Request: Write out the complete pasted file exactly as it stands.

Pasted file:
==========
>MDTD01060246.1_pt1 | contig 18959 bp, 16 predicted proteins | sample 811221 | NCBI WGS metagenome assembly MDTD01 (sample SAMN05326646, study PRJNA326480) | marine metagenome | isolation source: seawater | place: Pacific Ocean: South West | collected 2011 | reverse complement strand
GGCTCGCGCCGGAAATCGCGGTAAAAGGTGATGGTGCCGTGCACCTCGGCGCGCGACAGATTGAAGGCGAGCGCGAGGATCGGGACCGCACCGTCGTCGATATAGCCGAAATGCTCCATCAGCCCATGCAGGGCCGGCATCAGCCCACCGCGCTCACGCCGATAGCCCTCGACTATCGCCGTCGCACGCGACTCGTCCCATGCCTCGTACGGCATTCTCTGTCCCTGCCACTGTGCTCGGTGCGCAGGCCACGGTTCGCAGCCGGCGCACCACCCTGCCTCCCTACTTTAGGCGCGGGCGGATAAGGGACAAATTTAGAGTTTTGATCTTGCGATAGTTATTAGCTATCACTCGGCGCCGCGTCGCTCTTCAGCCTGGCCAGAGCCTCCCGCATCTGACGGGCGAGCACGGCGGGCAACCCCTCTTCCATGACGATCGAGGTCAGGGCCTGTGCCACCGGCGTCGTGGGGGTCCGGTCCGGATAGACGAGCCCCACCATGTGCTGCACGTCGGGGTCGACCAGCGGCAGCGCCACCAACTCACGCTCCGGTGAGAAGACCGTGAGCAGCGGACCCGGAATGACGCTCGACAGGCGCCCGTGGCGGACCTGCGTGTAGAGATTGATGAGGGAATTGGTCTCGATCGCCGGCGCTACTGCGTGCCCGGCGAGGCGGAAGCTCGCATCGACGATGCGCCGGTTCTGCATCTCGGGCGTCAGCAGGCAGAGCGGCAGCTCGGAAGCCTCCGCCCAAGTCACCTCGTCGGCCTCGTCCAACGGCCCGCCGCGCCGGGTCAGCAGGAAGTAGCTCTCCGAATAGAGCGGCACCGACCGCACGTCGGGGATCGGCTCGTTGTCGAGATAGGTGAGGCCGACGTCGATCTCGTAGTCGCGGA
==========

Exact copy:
>MDTD01060246.1_pt1 | contig 18959 bp, 16 predicted proteins | sample 811221 | NCBI WGS metagenome assembly MDTD01 (sample SAMN05326646, study PRJNA326480) | marine metagenome | isolation source: seawater | place: Pacific Ocean: South West | collected 2011 | reverse complement strand
GGCTCGCGCCGGAAATCGCGGTAAAAGGTGATGGTGCCGTGCACCTCGGCGCGCGACAGATTGAAGGCGAGCGCGAGGATCGGGACCGCACCGTCGTCGATATAGCCGAAATGCTCCATCAGCCCATGCAGGGCCGGCATCAGCCCACCGCGCTCACGCCGATAGCCCTCGACTATCGCCGTCGCACGCGACTCGTCCCATGCCTCGTACGGCATTCTCTGTCCCTGCCACTGTGCTCGGTGCGCAGGCCACGGTTCGCAGCCGGCGCACCACCCTGCCTCCCTACTTTAGGCGCGGGCGGATAAGGGACAAATTTAGAGTTTTGATCTTGCGATAGTTATTAGCTATCACTCGGCGCCGCGTCGCTCTTCAGCCTGGCCAGAGCCTCCCGCATCTGACGGGCGAGCACGGCGGGCAACCCCTCTTCCATGACGATCGAGGTCAGGGCCTGTGCCACCGGCGTCGTGGGGGTCCGGTCCGGATAGACGAGCCCCACCATGTGCTGCACGTCGGGGTCGACCAGCGGCAGCGCCACCAACTCACGCTCCGGTGAGAAGACCGTGAGCAGCGGACCCGGAATGACGCTCGACAGGCGCCCGTGGCGGACCTGCGTGTAGAGATTGATGAGGGAATTGGTCTCGATCGCCGGCGCTACTGCGTGCCCGGCGAGGCGGAAGCTCGCATCGACGATGCGCCGGTTCTGCATCTCGGGCGTCAGCAGGCAGAGCGGCAGCTCGGAAGCCTCCGCCCAAGTCACCTCGTCGGCCTCGTCCAACGGCCCGCCGCGCCGGGTCAGCAGGAAGTAGCTCTCCGAATAGAGCGGCACCGACCGCACGTCGGGGATCGGCTCGTTGTCGAGATAGGTGAGGCCGACGTCGATCTCGTAGTCGCGGA